Warehouse One celebrates subculture, addresses creativity and challenges traditional obstructions

In today’s musical climate, where everyone who’s anyone flaunts an aspirational digital music library and every man and their dog has a high-street Nirvana t-shirt, it could be easy to lose sight of what’s true and authentic in the creative sphere. With supply and demand, live music advocates readily pay blisteringly absurd ticket prices and don’t so much as flinch at the excessive fees that come hand in hand. That’s just the way it is, we hear you cry.

Well, this month reintroduced the timeless secret, underground live music experience in Coventry. As the first in a sequence of events, co-owned by Native Magazine and Eleven Studios, Warehouse One worked to celebrate subculture, address creativity and challenge these obstructions. Locally, at least. Coventry may not be music capital “Madchester” or alternative haven London, but we as a city are opening our eyes to the plethora of dirty, down-low musical offerings of our time and space.

The evening began with Free Galaxy, a moniker which everyone probably hoped was a mystical nod towards the universe, but is rumoured to be down to a generous vending machine. This only added to the fourpiece’s boyish charm as they ran through a grungy set peppered with pop punk nuances. The real treat was the delicate, fortuitous harmony shared by singers Ciaran O’Sullivan and Luke Osmond, which teamed with the impressive, adventurous drums made magic. A tentative start only seemed to amplify Leave It, an antique with a progressive chorus, punky bass and seething attitude.

New track Treadmill, which is set for release next month, shone as perhaps the band’s most accomplished-sounding song. An emphatic and memorable cover of Freddy Krueger, originally by alt-rockers Reuben, introduced an insight into musical influences. Although the band don’t yet seem to be seasoned performers, their delivery was a refreshing, angsty slap to make way for what was to come.

Candid, another local fourpiece, brought a cultivated confidence with their indie rock smorgasbord. It’s almost as though a foetal Catfish and the Bottlemen donned the Warehouse stage, as lead singer Rob Latimer embodied a playful yet accomplished presence. The well-oiled machine pumped out winning tracks Rumours, an oldie, and Breathless – their newest, Smiths-like anthem. Noticeably, it wouldn’t be entirely to the lads’ detriment to experiment further with the rawness that live music can ultimately bring, as “very polished” isn’t always the most complimentary signet of a band. Although, as a band with their fingers in all the pies, gigging relentlessly, it’s no surprise that their music sounded professional this evening. The band were an esteemed choice of act, especially betwixt the other two, as they easily attracted the biggest crowd – loyal friends busted out lyrics and jostled around to their heavenly set. If any two local bands were fit to open a show of this calibre, it’s promising, young stars Free Galaxy and Candid.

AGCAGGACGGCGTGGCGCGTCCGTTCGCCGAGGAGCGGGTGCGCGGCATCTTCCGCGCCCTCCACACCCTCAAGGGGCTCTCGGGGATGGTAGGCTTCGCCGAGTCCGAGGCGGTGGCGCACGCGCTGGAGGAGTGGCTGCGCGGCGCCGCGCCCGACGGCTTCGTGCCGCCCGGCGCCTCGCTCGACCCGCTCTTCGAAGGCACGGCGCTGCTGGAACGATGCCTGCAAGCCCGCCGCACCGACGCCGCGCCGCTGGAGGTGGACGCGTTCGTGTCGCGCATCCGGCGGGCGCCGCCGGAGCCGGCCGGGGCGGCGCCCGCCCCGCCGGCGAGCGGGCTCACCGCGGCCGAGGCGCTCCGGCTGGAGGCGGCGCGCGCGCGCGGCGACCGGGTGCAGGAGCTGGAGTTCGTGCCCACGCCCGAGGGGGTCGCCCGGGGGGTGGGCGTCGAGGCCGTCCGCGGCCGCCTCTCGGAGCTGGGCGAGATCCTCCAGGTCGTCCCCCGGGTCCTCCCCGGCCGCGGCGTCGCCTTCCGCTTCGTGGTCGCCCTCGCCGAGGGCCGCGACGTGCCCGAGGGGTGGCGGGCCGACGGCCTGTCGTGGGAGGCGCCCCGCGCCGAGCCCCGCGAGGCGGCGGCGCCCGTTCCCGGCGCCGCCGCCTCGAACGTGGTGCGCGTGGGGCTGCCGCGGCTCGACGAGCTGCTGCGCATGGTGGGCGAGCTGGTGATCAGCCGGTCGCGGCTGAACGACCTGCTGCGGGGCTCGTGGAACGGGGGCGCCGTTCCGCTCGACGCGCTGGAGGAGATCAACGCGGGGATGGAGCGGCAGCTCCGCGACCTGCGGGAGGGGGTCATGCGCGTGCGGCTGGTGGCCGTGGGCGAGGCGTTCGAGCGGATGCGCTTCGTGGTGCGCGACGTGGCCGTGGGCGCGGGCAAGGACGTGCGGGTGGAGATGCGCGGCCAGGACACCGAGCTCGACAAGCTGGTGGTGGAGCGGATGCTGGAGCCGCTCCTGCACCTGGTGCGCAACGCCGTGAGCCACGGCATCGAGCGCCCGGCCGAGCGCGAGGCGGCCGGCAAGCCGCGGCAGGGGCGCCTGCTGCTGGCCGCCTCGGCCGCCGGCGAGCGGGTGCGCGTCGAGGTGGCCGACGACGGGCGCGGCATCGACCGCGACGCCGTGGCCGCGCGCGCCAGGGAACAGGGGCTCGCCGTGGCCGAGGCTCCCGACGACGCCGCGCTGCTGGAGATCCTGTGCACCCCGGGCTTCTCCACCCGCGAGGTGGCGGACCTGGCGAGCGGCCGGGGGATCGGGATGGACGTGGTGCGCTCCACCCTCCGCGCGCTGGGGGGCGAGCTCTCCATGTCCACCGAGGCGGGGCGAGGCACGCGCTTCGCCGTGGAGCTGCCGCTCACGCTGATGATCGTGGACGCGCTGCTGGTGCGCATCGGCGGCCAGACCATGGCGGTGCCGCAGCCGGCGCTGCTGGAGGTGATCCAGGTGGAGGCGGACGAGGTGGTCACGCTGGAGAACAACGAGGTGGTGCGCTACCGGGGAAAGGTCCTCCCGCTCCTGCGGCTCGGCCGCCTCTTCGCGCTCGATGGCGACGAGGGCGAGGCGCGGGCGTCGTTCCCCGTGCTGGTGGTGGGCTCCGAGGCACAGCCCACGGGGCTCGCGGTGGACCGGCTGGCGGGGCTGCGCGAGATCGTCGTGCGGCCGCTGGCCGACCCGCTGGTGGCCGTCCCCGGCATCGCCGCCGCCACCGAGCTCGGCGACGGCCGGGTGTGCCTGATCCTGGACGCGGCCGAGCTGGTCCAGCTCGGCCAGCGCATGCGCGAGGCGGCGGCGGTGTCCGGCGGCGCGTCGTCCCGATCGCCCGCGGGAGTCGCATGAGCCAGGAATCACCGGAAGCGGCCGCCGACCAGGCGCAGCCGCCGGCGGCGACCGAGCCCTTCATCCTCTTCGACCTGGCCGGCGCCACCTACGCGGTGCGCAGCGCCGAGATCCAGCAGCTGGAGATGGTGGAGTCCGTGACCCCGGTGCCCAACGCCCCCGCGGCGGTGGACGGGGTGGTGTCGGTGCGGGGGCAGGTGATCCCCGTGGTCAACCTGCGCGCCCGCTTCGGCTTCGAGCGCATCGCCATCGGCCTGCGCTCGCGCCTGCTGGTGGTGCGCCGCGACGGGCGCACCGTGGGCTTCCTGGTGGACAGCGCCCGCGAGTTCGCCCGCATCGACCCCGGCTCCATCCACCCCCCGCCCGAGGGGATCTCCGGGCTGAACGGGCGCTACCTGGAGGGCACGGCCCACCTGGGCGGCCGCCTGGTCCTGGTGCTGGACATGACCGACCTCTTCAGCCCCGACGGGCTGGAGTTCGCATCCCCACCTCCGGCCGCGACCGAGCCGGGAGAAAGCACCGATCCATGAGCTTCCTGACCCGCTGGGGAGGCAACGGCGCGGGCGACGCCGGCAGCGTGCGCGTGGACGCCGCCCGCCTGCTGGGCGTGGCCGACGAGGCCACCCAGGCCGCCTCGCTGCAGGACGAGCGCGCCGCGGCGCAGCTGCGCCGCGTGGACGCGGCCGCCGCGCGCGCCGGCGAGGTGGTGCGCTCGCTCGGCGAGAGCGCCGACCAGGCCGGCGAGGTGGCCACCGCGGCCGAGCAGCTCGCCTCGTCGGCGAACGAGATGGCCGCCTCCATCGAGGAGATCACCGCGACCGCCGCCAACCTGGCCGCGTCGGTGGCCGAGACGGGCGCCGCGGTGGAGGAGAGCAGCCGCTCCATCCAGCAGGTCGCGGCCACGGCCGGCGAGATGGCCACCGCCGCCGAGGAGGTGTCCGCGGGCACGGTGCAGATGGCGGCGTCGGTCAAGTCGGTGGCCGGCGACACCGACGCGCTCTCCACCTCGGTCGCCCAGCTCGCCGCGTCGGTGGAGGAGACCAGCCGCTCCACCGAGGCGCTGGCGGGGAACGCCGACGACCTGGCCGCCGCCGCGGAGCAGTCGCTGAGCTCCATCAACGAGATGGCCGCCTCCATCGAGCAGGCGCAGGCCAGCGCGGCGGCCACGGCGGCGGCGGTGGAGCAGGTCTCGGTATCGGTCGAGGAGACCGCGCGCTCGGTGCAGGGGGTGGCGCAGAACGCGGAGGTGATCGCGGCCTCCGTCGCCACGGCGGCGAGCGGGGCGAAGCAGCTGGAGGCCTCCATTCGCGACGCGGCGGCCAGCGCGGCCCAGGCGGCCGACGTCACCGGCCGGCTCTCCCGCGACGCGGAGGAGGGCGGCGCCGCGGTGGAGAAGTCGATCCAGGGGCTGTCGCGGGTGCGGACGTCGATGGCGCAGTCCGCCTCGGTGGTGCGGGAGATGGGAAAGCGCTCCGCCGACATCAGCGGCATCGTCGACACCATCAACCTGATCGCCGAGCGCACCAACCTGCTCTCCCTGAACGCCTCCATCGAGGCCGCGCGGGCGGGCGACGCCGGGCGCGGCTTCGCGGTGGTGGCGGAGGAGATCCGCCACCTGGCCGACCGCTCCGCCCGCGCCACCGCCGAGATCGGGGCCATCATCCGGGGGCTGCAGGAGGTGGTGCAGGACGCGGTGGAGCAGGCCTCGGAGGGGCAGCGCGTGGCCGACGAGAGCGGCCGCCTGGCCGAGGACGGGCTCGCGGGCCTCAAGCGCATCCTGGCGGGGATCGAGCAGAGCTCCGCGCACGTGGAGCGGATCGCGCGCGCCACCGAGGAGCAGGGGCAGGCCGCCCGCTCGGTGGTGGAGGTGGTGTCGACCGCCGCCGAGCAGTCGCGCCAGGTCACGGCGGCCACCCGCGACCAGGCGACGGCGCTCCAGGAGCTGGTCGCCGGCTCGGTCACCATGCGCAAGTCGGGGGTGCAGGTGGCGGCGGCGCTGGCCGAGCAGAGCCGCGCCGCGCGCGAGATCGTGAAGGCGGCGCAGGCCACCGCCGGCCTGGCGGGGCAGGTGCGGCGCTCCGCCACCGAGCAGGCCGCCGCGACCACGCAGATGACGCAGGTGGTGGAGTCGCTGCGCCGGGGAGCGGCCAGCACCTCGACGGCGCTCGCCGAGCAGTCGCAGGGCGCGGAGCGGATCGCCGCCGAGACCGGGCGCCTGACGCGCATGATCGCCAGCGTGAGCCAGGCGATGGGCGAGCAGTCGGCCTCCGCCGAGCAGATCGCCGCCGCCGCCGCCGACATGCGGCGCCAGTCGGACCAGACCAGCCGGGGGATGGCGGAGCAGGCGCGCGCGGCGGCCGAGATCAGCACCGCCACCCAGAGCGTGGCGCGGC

Mara Falls always promise an electric show – not only with their rough and ready tales of love and loss, but their sense of adventure and power onstage. A mesmerising lightshow by lead singer Peter Black debuted at Warehouse One, mirroring drummer Peter Szots’ dominating percussion. There were minor technical hitches, but this only added to the saturnine mystique of an underground event.

Mara Falls’ latest single Thanks to You boasted a scalding chorus and their ever recognisable electronic element. Fan favourites Getaway and One for the Road indulged long-term advocates of the band, as they flirted with catchy rock riffs and that signature growl. The bijou of the set, though, was Want It All, which began modestly before building to a liberating, effusive stop-start chorus. Fellow unrecorded tracks Feed Me and Hooks offered catchy melodies, while Lola Rose delivered driving basslines. Although the flawless musician was the only female in the evening’s musical line-up, a small army of women contributed to its success and artistry – namely Rhiannon, known as @tschock_tschock on social media, who supplied a captivating montage of Coventry-based visuals to amplify the atmosphere. Another of the evening’s inaugurations was new guitarist Joe Burditt, who connected dots that we didn’t even realise were once unconnected. The addition of a fourth member freed up some responsibility, allowing the band to unleash the dexterous gravitational pull they possess.

The event, which was open only to those who had previously registered interest, prospered wildly for something built from nothing. Everyone somehow had a hand in its victory, and although there were hiccups in places, a celebration of underground music can only be seasoned and nourished by such issues. Each of the three bands could learn something from one another, which only adds to what these nights were created for. Warehouse One may be just the beginning, but we cannot wait to see what’s next.

Written by Samantha Ewen.
Photographed by Ruby Nixon and Adam Goss.

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